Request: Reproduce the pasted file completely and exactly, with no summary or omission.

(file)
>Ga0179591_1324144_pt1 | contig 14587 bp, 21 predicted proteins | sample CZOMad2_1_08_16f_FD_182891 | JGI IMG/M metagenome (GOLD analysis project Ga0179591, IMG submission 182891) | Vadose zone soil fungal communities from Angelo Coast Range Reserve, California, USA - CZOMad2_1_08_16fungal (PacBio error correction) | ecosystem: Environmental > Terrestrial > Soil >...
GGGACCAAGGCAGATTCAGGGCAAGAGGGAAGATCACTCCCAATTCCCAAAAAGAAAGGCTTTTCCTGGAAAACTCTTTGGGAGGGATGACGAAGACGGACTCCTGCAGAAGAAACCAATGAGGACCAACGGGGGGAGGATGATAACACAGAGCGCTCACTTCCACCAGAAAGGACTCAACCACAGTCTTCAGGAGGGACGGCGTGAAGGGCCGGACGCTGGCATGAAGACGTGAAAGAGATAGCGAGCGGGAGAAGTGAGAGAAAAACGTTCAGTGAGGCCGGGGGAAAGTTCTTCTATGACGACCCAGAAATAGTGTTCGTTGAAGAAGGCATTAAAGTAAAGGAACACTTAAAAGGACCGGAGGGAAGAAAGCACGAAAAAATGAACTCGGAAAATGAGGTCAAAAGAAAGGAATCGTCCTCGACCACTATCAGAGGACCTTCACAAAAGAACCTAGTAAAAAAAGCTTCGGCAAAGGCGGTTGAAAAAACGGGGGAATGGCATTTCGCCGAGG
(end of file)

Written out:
>Ga0179591_1324144_pt1 | contig 14587 bp, 21 predicted proteins | sample CZOMad2_1_08_16f_FD_182891 | JGI IMG/M metagenome (GOLD analysis project Ga0179591, IMG submission 182891) | Vadose zone soil fungal communities from Angelo Coast Range Reserve, California, USA - CZOMad2_1_08_16fungal (PacBio error correction) | ecosystem: Environmental > Terrestrial > Soil >...
GGGACCAAGGCAGATTCAGGGCAAGAGGGAAGATCACTCCCAATTCCCAAAAAGAAAGGCTTTTCCTGGAAAACTCTTTGGGAGGGATGACGAAGACGGACTCCTGCAGAAGAAACCAATGAGGACCAACGGGGGGAGGATGATAACACAGAGCGCTCACTTCCACCAGAAAGGACTCAACCACAGTCTTCAGGAGGGACGGCGTGAAGGGCCGGACGCTGGCATGAAGACGTGAAAGAGATAGCGAGCGGGAGAAGTGAGAGAAAAACGTTCAGTGAGGCCGGGGGAAAGTTCTTCTATGACGACCCAGAAATAGTGTTCGTTGAAGAAGGCATTAAAGTAAAGGAACACTTAAAAGGACCGGAGGGAAGAAAGCACGAAAAAATGAACTCGGAAAATGAGGTCAAAAGAAAGGAATCGTCCTCGACCACTATCAGAGGACCTTCACAAAAGAACCTAGTAAAAAAAGCTTCGGCAAAGGCGGTTGAAAAAACGGGGGAATGGCATTTCGCCGAGG